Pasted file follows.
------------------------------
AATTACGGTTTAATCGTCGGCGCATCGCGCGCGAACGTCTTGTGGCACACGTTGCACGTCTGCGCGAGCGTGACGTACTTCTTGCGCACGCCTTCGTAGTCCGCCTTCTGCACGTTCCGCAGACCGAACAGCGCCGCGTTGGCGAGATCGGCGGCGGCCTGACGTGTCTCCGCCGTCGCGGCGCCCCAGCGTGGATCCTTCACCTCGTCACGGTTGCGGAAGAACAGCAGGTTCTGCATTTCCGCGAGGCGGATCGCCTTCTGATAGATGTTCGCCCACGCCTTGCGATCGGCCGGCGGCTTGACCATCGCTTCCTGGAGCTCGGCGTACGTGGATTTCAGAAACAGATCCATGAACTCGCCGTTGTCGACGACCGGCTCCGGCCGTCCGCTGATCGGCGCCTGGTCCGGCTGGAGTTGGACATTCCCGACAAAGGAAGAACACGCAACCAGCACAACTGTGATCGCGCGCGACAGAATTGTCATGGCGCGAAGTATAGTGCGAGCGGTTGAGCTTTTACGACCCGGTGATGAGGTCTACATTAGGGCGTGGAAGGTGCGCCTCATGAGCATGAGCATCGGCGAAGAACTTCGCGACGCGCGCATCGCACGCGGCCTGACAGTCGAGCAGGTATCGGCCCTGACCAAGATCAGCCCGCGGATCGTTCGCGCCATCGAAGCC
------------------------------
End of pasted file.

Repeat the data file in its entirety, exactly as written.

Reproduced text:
AATTACGGTTTAATCGTCGGCGCATCGCGCGCGAACGTCTTGTGGCACACGTTGCACGTCTGCGCGAGCGTGACGTACTTCTTGCGCACGCCTTCGTAGTCCGCCTTCTGCACGTTCCGCAGACCGAACAGCGCCGCGTTGGCGAGATCGGCGGCGGCCTGACGTGTCTCCGCCGTCGCGGCGCCCCAGCGTGGATCCTTCACCTCGTCACGGTTGCGGAAGAACAGCAGGTTCTGCATTTCCGCGAGGCGGATCGCCTTCTGATAGATGTTCGCCCACGCCTTGCGATCGGCCGGCGGCTTGACCATCGCTTCCTGGAGCTCGGCGTACGTGGATTTCAGAAACAGATCCATGAACTCGCCGTTGTCGACGACCGGCTCCGGCCGTCCGCTGATCGGCGCCTGGTCCGGCTGGAGTTGGACATTCCCGACAAAGGAAGAACACGCAACCAGCACAACTGTGATCGCGCGCGACAGAATTGTCATGGCGCGAAGTATAGTGCGAGCGGTTGAGCTTTTACGACCCGGTGATGAGGTCTACATTAGGGCGTGGAAGGTGCGCCTCATGAGCATGAGCATCGGCGAAGAACTTCGCGACGCGCGCATCGCACGCGGCCTGACAGTCGAGCAGGTATCGGCCCTGACCAAGATCAGCCCGCGGATCGTTCGCGCCATCGAAGCC